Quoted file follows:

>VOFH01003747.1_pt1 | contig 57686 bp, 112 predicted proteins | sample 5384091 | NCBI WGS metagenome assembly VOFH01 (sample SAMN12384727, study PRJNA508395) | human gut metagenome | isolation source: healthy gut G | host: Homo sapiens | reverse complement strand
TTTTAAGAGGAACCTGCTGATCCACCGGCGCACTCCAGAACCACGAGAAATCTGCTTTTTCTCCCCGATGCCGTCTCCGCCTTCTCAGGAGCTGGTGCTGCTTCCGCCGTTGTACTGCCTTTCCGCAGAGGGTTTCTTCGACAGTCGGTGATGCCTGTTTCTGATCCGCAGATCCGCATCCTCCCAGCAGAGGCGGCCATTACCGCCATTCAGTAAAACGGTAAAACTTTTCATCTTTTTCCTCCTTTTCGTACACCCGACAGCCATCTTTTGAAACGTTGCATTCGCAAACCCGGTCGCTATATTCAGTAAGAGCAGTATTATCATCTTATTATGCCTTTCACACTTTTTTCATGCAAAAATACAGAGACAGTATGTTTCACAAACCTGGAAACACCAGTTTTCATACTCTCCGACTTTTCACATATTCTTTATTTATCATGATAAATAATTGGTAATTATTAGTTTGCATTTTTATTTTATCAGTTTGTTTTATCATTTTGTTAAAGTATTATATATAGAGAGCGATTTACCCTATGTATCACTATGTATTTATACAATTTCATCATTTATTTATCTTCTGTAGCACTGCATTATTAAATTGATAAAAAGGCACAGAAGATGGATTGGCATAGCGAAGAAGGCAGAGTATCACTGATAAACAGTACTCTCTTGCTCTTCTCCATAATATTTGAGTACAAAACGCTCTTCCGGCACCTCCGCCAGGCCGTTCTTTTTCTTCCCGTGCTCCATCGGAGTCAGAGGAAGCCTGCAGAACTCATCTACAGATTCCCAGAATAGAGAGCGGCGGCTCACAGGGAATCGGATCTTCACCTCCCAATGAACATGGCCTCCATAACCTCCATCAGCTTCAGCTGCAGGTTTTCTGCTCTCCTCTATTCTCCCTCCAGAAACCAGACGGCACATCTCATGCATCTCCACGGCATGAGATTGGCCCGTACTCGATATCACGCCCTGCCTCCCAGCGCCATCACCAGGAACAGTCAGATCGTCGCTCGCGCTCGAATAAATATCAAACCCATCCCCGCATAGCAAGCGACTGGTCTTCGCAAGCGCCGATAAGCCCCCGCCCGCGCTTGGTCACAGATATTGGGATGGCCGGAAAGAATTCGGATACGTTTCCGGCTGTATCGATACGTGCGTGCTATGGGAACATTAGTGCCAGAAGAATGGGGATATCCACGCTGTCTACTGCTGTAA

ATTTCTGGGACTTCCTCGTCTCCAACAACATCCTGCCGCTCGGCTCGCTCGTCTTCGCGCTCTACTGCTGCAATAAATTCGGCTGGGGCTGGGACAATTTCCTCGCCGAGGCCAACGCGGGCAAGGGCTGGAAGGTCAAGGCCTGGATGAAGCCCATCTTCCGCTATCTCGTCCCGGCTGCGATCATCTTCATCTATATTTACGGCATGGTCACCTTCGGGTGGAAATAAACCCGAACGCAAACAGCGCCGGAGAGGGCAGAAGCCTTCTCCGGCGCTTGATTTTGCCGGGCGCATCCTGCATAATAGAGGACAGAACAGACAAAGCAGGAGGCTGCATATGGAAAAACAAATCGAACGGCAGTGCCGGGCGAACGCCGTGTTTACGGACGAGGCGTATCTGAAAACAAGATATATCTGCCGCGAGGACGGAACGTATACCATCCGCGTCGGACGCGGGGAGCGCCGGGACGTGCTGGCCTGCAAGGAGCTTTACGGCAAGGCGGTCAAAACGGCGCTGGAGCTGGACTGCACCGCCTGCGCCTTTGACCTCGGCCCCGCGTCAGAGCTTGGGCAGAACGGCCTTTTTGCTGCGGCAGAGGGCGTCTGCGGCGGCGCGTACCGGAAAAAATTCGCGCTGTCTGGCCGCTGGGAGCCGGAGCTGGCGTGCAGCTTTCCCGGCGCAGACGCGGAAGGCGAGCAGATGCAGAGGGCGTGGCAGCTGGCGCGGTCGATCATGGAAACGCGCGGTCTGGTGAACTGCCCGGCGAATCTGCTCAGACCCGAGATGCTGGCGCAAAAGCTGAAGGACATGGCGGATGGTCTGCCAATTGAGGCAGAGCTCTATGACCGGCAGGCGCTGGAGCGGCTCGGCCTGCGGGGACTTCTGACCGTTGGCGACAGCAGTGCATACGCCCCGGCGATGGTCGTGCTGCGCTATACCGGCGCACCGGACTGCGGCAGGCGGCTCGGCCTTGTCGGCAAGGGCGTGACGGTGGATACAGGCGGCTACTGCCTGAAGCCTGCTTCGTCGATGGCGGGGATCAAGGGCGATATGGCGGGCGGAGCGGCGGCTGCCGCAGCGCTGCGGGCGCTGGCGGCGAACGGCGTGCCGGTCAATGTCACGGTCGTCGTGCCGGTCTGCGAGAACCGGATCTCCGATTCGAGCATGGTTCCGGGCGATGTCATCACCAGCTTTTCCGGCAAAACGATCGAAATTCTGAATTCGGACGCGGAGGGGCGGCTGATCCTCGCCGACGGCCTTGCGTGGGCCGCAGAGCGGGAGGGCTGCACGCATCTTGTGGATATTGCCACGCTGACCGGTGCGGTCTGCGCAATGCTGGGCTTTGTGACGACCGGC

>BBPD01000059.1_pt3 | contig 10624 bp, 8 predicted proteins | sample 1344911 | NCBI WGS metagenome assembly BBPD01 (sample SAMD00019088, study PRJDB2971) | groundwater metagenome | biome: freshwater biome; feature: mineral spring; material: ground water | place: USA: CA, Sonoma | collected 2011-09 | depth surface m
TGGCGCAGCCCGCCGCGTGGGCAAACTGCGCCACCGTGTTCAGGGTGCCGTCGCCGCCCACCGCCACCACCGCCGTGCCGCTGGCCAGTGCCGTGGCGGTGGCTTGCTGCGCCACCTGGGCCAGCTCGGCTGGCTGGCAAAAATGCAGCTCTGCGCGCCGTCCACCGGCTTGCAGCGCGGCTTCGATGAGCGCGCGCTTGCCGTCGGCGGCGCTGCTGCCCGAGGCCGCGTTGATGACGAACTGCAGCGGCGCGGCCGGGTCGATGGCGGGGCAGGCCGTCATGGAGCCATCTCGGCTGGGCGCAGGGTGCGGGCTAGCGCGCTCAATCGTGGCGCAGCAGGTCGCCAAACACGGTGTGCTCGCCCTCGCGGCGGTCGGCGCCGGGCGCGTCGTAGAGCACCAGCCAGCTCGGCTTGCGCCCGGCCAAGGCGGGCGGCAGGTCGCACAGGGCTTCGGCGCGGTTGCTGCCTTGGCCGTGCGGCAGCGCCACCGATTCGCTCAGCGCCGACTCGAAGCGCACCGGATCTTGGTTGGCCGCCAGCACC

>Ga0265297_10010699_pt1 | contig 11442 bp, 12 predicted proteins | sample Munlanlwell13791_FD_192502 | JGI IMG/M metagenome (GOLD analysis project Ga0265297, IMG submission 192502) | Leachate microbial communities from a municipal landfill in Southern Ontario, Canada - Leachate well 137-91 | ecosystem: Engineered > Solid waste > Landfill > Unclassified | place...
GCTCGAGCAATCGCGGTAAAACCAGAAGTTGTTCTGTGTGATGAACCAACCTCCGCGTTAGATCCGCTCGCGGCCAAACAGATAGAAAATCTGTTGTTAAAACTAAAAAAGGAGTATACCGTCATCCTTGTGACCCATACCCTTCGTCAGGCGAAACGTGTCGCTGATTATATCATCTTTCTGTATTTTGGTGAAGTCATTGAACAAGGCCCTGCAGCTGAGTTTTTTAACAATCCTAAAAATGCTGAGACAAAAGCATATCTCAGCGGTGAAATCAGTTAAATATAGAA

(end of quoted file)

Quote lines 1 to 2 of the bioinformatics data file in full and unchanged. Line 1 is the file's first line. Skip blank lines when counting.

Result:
>VOFH01003747.1_pt1 | contig 57686 bp, 112 predicted proteins | sample 5384091 | NCBI WGS metagenome assembly VOFH01 (sample SAMN12384727, study PRJNA508395) | human gut metagenome | isolation source: healthy gut G | host: Homo sapiens | reverse complement strand
TTTTAAGAGGAACCTGCTGATCCACCGGCGCACTCCAGAACCACGAGAAATCTGCTTTTTCTCCCCGATGCCGTCTCCGCCTTCTCAGGAGCTGGTGCTGCTTCCGCCGTTGTACTGCCTTTCCGCAGAGGGTTTCTTCGACAGTCGGTGATGCCTGTTTCTGATCCGCAGATCCGCATCCTCCCAGCAGAGGCGGCCATTACCGCCATTCAGTAAAACGGTAAAACTTTTCATCTTTTTCCTCCTTTTCGTACACCCGACAGCCATCTTTTGAAACGTTGCATTCGCAAACCCGGTCGCTATATTCAGTAAGAGCAGTATTATCATCTTATTATGCCTTTCACACTTTTTTCATGCAAAAATACAGAGACAGTATGTTTCACAAACCTGGAAACACCAGTTTTCATACTCTCCGACTTTTCACATATTCTTTATTTATCATGATAAATAATTGGTAATTATTAGTTTGCATTTTTATTTTATCAGTTTGTTTTATCATTTTGTTAAAGTATTATATATAGAGAGCGATTTACCCTATGTATCACTATGTATTTATACAATTTCATCATTTATTTATCTTCTGTAGCACTGCATTATTAAATTGATAAAAAGGCACAGAAGATGGATTGGCATAGCGAAGAAGGCAGAGTATCACTGATAAACAGTACTCTCTTGCTCTTCTCCATAATATTTGAGTACAAAACGCTCTTCCGGCACCTCCGCCAGGCCGTTCTTTTTCTTCCCGTGCTCCATCGGAGTCAGAGGAAGCCTGCAGAACTCATCTACAGATTCCCAGAATAGAGAGCGGCGGCTCACAGGGAATCGGATCTTCACCTCCCAATGAACATGGCCTCCATAACCTCCATCAGCTTCAGCTGCAGGTTTTCTGCTCTCCTCTATTCTCCCTCCAGAAACCAGACGGCACATCTCATGCATCTCCACGGCATGAGATTGGCCCGTACTCGATATCACGCCCTGCCTCCCAGCGCCATCACCAGGAACAGTCAGATCGTCGCTCGCGCTCGAATAAATATCAAACCCATCCCCGCATAGCAAGCGACTGGTCTTCGCAAGCGCCGATAAGCCCCCGCCCGCGCTTGGTCACAGATATTGGGATGGCCGGAAAGAATTCGGATACGTTTCCGGCTGTATCGATACGTGCGTGCTATGGGAACATTAGTGCCAGAAGAATGGGGATATCCACGCTGTCTACTGCTGTAA